It is crucial that federal and provincial governments stop treating impaired driving as simply another social ill. In fact, impaired driving is a senseless crime that can be eradicated if we have the will to do it.

Governments must adopt a zero tolerance policy toward impaired driving. Anything short of this will simply result in more senseless deaths.

I ask my colleagues in the House to join with me to fight against impaired driving, to ensure that more innocent Canadians do not become victims of irresponsible impaired drivers.

Mining
Statements By Members

2 p.m.

Liberal

Raymond Bonin Nickel Belt, ON

Mr. Speaker, I rise today to recognize the mining industry's continued support to community development throughout Canada.

Last week Falconbridge Limited pledged a $360,000 donation to the Cambrian College Special Needs Regional Resource Centre in the region of Sudbury. In turn, the membership of Mine, Mill and Smelter Workers CAW Local 598 pledged an additional $10,000 and the United Steel Workers of America Local 6855 pledged $3,000 to the centre.

The special needs centre is a world class institution that provides students with disabilities the tools and skills to reach their full academic and employment potential.

The generosity of the Falconbridge nickel mines and its employees clearly demonstrates their commitment to the community. We thank them and applaud them.

Small Business Week
Statements By Members

2 p.m.

Liberal

Robert Bertrand Pontiac—Gatineau—Labelle, QC

Mr. Speaker, last Thursday the Business Development Bank of Canada presented the prestigious Young Entrepreneur Awards for the 10th year in a row.

At a special awards ceremony held at the Metro Toronto Convention Center, 12 outstanding young business people aged 29 and under from each province and territory were honoured. This ceremony officially launched Small Business Week.

Winners were chosen by a panel of judges made up of business professionals, entrepreneurs, members of local boards of trade and chambers of commerce, and representatives from the Export Development Corporation and BDC.

They were judged on operating success, connection with new economy activities, innovation and community involvement. The bank also introduced the Export Achievement Award, which was presented to one of the 12 winners. This award is presented by the Export Development Corporation in partnership with BDC.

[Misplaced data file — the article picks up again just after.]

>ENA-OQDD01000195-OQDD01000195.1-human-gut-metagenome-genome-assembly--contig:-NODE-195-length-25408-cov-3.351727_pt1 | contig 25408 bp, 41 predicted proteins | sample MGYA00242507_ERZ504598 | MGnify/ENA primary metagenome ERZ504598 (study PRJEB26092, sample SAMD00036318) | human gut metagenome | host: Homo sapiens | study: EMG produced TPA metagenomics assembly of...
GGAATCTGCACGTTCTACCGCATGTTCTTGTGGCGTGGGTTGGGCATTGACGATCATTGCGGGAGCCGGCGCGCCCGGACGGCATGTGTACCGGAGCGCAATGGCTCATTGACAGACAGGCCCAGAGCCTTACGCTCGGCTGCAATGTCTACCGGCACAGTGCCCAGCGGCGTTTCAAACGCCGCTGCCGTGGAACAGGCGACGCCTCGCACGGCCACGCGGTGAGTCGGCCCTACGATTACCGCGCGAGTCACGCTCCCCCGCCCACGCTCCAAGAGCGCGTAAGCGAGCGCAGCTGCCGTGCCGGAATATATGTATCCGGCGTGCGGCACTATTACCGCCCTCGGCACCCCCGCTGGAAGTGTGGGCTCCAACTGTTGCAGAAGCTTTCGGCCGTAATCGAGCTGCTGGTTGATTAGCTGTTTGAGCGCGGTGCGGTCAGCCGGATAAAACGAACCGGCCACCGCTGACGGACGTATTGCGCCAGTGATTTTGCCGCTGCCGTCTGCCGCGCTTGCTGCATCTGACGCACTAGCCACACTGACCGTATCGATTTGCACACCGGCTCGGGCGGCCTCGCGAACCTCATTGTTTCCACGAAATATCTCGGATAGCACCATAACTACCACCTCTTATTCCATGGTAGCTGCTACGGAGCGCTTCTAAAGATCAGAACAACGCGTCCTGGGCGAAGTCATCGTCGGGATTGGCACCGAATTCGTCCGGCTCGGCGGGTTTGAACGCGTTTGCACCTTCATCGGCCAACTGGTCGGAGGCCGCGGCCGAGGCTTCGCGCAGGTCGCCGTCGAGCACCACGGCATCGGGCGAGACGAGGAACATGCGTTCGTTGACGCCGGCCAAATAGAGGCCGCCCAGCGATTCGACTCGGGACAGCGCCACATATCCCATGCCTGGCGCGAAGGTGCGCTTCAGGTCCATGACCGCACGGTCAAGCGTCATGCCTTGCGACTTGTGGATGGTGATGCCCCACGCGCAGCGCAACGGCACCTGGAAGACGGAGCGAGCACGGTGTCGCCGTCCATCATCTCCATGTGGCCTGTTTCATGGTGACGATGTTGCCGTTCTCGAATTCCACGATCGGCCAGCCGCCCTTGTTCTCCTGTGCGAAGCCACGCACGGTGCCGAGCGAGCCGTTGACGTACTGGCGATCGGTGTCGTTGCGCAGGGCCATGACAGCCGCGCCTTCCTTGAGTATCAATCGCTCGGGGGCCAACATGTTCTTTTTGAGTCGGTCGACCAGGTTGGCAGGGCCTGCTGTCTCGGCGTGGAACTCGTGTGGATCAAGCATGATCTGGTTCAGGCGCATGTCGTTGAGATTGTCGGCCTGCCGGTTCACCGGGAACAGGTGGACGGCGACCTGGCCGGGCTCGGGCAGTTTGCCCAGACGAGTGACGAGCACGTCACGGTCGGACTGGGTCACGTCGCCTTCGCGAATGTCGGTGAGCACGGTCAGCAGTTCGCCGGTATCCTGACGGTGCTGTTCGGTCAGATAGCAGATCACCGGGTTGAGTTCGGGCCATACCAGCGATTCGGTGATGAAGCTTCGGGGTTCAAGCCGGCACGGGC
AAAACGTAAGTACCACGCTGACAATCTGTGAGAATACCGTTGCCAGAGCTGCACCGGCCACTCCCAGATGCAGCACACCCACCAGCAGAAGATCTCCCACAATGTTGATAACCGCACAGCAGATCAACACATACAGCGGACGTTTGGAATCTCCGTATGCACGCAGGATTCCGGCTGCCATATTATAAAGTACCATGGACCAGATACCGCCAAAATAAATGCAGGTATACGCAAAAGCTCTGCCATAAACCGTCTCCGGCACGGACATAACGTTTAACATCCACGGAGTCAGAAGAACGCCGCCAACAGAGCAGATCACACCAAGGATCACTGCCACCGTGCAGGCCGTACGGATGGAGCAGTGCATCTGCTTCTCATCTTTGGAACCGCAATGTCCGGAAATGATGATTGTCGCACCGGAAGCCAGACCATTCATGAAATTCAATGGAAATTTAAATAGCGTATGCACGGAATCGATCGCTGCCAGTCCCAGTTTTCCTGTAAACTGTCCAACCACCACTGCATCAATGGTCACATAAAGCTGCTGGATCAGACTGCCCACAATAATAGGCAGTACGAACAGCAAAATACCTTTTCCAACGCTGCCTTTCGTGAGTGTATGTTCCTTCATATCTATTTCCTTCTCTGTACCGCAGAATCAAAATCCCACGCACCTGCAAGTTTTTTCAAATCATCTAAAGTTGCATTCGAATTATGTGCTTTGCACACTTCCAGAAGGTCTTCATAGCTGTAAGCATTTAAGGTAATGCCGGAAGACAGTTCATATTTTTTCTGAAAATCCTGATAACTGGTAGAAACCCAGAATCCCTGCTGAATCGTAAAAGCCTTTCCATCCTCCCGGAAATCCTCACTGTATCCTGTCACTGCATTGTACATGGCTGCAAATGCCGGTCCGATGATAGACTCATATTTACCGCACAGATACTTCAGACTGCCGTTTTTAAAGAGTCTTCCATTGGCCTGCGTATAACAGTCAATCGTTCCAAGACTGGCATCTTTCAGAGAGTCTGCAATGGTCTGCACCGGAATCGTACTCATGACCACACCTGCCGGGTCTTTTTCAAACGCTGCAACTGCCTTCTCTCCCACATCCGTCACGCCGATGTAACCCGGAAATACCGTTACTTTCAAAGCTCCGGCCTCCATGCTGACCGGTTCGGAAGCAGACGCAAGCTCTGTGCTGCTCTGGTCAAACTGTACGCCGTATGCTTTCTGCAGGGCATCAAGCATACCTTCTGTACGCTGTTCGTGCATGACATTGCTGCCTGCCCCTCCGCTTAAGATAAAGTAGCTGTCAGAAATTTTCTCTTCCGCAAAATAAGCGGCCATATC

Congratulations to the young winners.

Marine Pilots
Statements By Members

2:05 p.m.

Bloc

Michel Guimond Beauport—Montmorency—Orléans, QC

Mr. Speaker, a momentous event recently took place in the port of Quebec City.

One of the largest drilling rigs in the world, the Spirit of Columbus , arrived in Quebec City. Anyone who knows the St. Lawrence River well can appreciate that, were it not for the skill of the St. Lawrence pilots, this rig would never have made it into the port in Quebec City.

I would like to pay special tribute to all members of the Corporation of the Lower St. Lawrence Pilots, who, through their determination, courage and expertise, were able to convince the port of Quebec City, Hydro-Québec and Petrobas officials that their rig could arrive safely in port.

The association's president, Paul-Yvan Viel, and the president of the international association of marine pilots, Michel Pouliot, themselves acted as pilots to guide the Spirit of Columbus to Quebec City.

Congratulations and hurray for our Quebec marine pilots.

Violence
Statements By Members

2:05 p.m.

Liberal

Maria Minna Beaches—East York, ON

Mr. Speaker, from October 19 to October 25 the YWCA of/du Canada is holding the second annual YWCA Week Without Violence.

This important international initiative is being held in 17 countries and recognizes the devastating economic, social and health consequences violence produces.

Consider these statistics. More than 100 women are victims of domestic homicide every year by an actual or former husband or common law partner. Approximately one-half of women 16 and over have been victims of violence as defined by the Canadian Criminal Code. The great majority of personal crimes committed against women are not reported to the police. Sixty per cent of women in Canada are afraid to walk alone in their neighbourhoods after dark. Boys who have witnessed violence against their mothers eventually tend to be more violent toward their spouses. Violence costs the Canadian economy approximately $4 billion every year.

This year 36 YWCAs and YMCAs across Canada are working to find solutions to violence. I am proud to offer my support to the YWCA—